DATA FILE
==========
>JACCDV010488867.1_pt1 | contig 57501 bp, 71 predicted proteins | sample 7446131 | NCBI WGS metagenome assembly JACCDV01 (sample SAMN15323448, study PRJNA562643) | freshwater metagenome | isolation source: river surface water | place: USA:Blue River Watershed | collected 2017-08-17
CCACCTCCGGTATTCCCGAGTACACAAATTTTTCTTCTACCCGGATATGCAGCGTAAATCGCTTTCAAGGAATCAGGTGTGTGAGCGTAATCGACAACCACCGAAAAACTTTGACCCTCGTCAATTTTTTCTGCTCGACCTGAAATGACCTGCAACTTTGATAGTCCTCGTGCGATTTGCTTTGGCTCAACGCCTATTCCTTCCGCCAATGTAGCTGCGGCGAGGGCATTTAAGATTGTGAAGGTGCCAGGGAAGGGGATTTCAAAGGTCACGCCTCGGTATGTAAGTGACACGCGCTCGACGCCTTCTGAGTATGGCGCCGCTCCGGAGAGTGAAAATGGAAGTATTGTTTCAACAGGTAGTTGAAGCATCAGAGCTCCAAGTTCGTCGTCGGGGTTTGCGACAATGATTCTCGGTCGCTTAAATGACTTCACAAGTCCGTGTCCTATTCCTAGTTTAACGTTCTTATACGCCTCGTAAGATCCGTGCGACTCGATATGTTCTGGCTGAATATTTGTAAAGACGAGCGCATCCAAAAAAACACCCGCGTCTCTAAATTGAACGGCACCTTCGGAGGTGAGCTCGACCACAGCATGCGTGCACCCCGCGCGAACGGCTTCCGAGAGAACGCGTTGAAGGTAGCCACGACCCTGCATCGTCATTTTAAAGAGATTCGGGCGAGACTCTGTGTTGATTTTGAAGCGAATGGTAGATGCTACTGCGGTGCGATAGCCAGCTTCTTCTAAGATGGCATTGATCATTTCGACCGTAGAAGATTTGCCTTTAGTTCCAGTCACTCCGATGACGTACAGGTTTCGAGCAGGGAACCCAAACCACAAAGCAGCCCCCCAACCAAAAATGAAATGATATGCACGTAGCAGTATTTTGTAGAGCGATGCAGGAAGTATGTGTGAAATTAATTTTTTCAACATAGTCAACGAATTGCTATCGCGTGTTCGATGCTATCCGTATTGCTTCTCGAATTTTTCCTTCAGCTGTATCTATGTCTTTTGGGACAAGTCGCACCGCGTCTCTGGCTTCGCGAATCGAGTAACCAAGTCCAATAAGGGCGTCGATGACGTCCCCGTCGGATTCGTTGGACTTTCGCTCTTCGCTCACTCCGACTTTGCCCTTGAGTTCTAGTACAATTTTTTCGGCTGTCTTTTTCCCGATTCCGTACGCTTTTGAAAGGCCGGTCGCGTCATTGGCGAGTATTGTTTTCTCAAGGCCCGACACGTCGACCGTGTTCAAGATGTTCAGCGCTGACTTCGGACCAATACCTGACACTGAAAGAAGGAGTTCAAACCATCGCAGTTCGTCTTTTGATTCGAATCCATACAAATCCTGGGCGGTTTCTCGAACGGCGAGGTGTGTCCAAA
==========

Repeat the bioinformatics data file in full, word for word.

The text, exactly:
>JACCDV010488867.1_pt1 | contig 57501 bp, 71 predicted proteins | sample 7446131 | NCBI WGS metagenome assembly JACCDV01 (sample SAMN15323448, study PRJNA562643) | freshwater metagenome | isolation source: river surface water | place: USA:Blue River Watershed | collected 2017-08-17
CCACCTCCGGTATTCCCGAGTACACAAATTTTTCTTCTACCCGGATATGCAGCGTAAATCGCTTTCAAGGAATCAGGTGTGTGAGCGTAATCGACAACCACCGAAAAACTTTGACCCTCGTCAATTTTTTCTGCTCGACCTGAAATGACCTGCAACTTTGATAGTCCTCGTGCGATTTGCTTTGGCTCAACGCCTATTCCTTCCGCCAATGTAGCTGCGGCGAGGGCATTTAAGATTGTGAAGGTGCCAGGGAAGGGGATTTCAAAGGTCACGCCTCGGTATGTAAGTGACACGCGCTCGACGCCTTCTGAGTATGGCGCCGCTCCGGAGAGTGAAAATGGAAGTATTGTTTCAACAGGTAGTTGAAGCATCAGAGCTCCAAGTTCGTCGTCGGGGTTTGCGACAATGATTCTCGGTCGCTTAAATGACTTCACAAGTCCGTGTCCTATTCCTAGTTTAACGTTCTTATACGCCTCGTAAGATCCGTGCGACTCGATATGTTCTGGCTGAATATTTGTAAAGACGAGCGCATCCAAAAAAACACCCGCGTCTCTAAATTGAACGGCACCTTCGGAGGTGAGCTCGACCACAGCATGCGTGCACCCCGCGCGAACGGCTTCCGAGAGAACGCGTTGAAGGTAGCCACGACCCTGCATCGTCATTTTAAAGAGATTCGGGCGAGACTCTGTGTTGATTTTGAAGCGAATGGTAGATGCTACTGCGGTGCGATAGCCAGCTTCTTCTAAGATGGCATTGATCATTTCGACCGTAGAAGATTTGCCTTTAGTTCCAGTCACTCCGATGACGTACAGGTTTCGAGCAGGGAACCCAAACCACAAAGCAGCCCCCCAACCAAAAATGAAATGATATGCACGTAGCAGTATTTTGTAGAGCGATGCAGGAAGTATGTGTGAAATTAATTTTTTCAACATAGTCAACGAATTGCTATCGCGTGTTCGATGCTATCCGTATTGCTTCTCGAATTTTTCCTTCAGCTGTATCTATGTCTTTTGGGACAAGTCGCACCGCGTCTCTGGCTTCGCGAATCGAGTAACCAAGTCCAATAAGGGCGTCGATGACGTCCCCGTCGGATTCGTTGGACTTTCGCTCTTCGCTCACTCCGACTTTGCCCTTGAGTTCTAGTACAATTTTTTCGGCTGTCTTTTTCCCGATTCCGTACGCTTTTGAAAGGCCGGTCGCGTCATTGGCGAGTATTGTTTTCTCAAGGCCCGACACGTCGACCGTGTTCAAGATGTTCAGCGCTGACTTCGGACCAATACCTGACACTGAAAGAAGGAGTTCAAACCATCGCAGTTCGTCTTTTGATTCGAATCCATACAAATCCTGGGCGGTTTCTCGAACGGCGAGGTGTGTCCAAA